The pre-vacation tan is often used as a handy excuse for hitting the indoor tanning salon this time of year. There’s no such thing as a “safe” tan since tanning is a reflection of damage to the skin cells — a tan is the body’s response to damaged DNA in the skin cells. However, vacationers (lucky you!) often feel that getting a tan before they go to the equator will protect them. Instinct here is wrong.

Data finds that those who indoor tan before their trip are careless while on the trip, thinking they are protected, and in the end have more sun exposure and ultimately more sunburn than those who don’t.

People may visit a tanning salon to prepare the skin for a sunny vacation, the “prevacation tan”, thinking that a “base tan” will protect against subsequent skin damage during the vacation. This leads to extra radiation before the vacation and also afterward, because people may use fewer sun-protection precautions during the vacation because of a mistaken belief that the tan will protect them. The “prevacation tan” results in minimal protection (an estimated SPF of 3) and provides virtually no protection against sun induced DNA damage. ~ Pediatrics, April 2013

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More Data That Laundry “Pods” Carry Risk

pod photo croppedLaundry detergent pods continue to cause trouble — increasing convenience yet posing risks to young children. New data out today confirms what we’ve seen since their introduction. These cute, colorful and entirely convenient laundry packets (typically called “pods”) were introduced in the U.S. in 2012 and quickly made measuring out laundry detergent a thing of the past. Unfortunately we’ve also seen that these pods grab the attention of young children. Beautiful design gone wrong. As you’ve likely heard, or witnessed yourself, young children can be drawn to the pods (often these packets of detergent look like a preschooler’s toy or a piece of candy) and because of young children’s unique method of exploration (infants/toddlers/preschools use their mouths as much as their eyes & hands to explore) they may be at risk for injuries if the detergent pods are in arm’s reach. New research out today from Pediatrics documents an ongoing onslaught of children exposed to laundry pods, more than 17,000 children in less than two years. Some in the media have translated the volume of calls to poison control — a call every hour in this country — secondary to exposures to these packets of concentrated detergent.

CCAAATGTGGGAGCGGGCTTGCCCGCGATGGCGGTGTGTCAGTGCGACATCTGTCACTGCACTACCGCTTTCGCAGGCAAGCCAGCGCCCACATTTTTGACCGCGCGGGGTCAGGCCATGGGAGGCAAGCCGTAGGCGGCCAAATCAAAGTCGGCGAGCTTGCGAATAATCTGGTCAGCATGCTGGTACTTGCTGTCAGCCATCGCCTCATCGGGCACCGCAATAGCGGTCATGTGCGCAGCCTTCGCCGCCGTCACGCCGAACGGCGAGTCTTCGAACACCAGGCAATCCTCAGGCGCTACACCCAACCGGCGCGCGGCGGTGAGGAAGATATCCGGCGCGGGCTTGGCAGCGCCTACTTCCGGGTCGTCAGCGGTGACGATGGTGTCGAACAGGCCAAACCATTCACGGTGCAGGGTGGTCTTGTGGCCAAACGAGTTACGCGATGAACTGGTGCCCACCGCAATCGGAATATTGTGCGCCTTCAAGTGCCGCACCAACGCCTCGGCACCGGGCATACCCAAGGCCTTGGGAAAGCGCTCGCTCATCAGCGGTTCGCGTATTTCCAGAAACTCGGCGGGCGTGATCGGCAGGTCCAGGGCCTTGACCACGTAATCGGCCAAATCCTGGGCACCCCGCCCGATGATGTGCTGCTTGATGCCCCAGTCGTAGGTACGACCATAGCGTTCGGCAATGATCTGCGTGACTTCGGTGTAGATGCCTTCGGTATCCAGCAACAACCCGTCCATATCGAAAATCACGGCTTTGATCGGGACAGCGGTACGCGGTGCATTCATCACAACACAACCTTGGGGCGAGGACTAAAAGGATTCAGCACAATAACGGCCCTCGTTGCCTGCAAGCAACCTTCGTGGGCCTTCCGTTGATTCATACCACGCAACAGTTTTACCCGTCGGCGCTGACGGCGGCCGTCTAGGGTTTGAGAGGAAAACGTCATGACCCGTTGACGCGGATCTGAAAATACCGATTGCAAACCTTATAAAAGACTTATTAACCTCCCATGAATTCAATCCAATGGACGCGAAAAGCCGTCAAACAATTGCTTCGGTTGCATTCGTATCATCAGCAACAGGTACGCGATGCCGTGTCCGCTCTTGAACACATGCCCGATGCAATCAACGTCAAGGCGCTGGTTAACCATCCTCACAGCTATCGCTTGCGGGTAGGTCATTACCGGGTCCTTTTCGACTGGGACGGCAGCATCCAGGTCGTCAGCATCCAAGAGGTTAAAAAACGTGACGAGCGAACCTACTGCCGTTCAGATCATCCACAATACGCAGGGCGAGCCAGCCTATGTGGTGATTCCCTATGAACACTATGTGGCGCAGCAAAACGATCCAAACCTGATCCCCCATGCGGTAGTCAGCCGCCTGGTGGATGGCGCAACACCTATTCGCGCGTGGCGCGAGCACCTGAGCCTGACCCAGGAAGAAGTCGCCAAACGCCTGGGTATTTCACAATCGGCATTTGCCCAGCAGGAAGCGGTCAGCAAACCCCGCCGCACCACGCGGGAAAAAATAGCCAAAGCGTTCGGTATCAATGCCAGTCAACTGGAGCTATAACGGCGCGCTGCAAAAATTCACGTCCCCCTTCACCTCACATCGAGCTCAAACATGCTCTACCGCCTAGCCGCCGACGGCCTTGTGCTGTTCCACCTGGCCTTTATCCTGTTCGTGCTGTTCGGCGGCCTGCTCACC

Single-Dose Detergent Concerns

The first warnings about the dangers of laundry pods came out in May of 2012.  The American Association of Poison Control Centers (AAPCC) started getting calls about children getting in to the capsules and ABC news did a subsequent story warning parents about the risks. Several factors make the pods a serious risk for young children: they’re appealing to the eye (look how fun and colorful the Tide pods look in the photo above) and small in size.  They also have a thin membrane (built to dissolve quickly in the wash) and are full of highly concentrated soap. It’s unclear exactly why this concentrated liquid causing so many new symptoms (vomiting, coughing, or rarely severe breathing problems and severe symptoms like changes in level of alertness or seizures). Dr. Suzan Mazor, an emergency physician at Seattle Children’s, adds she’s seen several eye abrasions, which happen when children accidentally squirt the pod contents in their eyes. She adds, “These ultimately heal just fine but can be painful and distressing to the children and parents.” The ingestions have been serious enough at times to send children to the ICU and need mechanical ventilation. With the beautiful curiosity of a toddler coupled to the lack of judgement, you have a recipe for this “pod” problem. Here’s a look at it by the recent study numbers:

  • 17,230 – Children under the age of 6 exposed to laundry pods (between Feb. 2012 – Dec. 2013), the majority being ingestions. The AAPCC reports that 8,915 exposures have already been reported in 2014 (data through end of September, 2014)
  • 645% -The increase in exposures to laundry packets between March 2012 – April 2013
  • 74% – The percentage of children exposed to detergent packets who are under age 3 years. Clearly toddlers are the most vulnerable group when it comes to these packets of detergent
  • 80% – The percentage of ingestion for the reported cases. This translates out that 8 of 10 children who have an exposure put these pods in their mouths. About 7% of children have injuries to their eyes, and the remaining 3% are a combination of skin injuries and damage caused by inhalation into the lungs
  • #1 – #1 household product ingested in Italy. This isn’t just a US problem. In Italy, where detergent pods have been available since 2010, the product is the number one most commonly ingested household product
  • 56% – More than 1/3 of kids vomit after an ingestion. For overall exposures, 48% percent of children exposed to pods vomited, making it the most common side effect. After vomiting comes coughing  or choking (13%), eye irritation or pain (11%), drowsiness or lethargy (7%), and eye redness (6%)

pod poison timeline

What Parents Need to Know: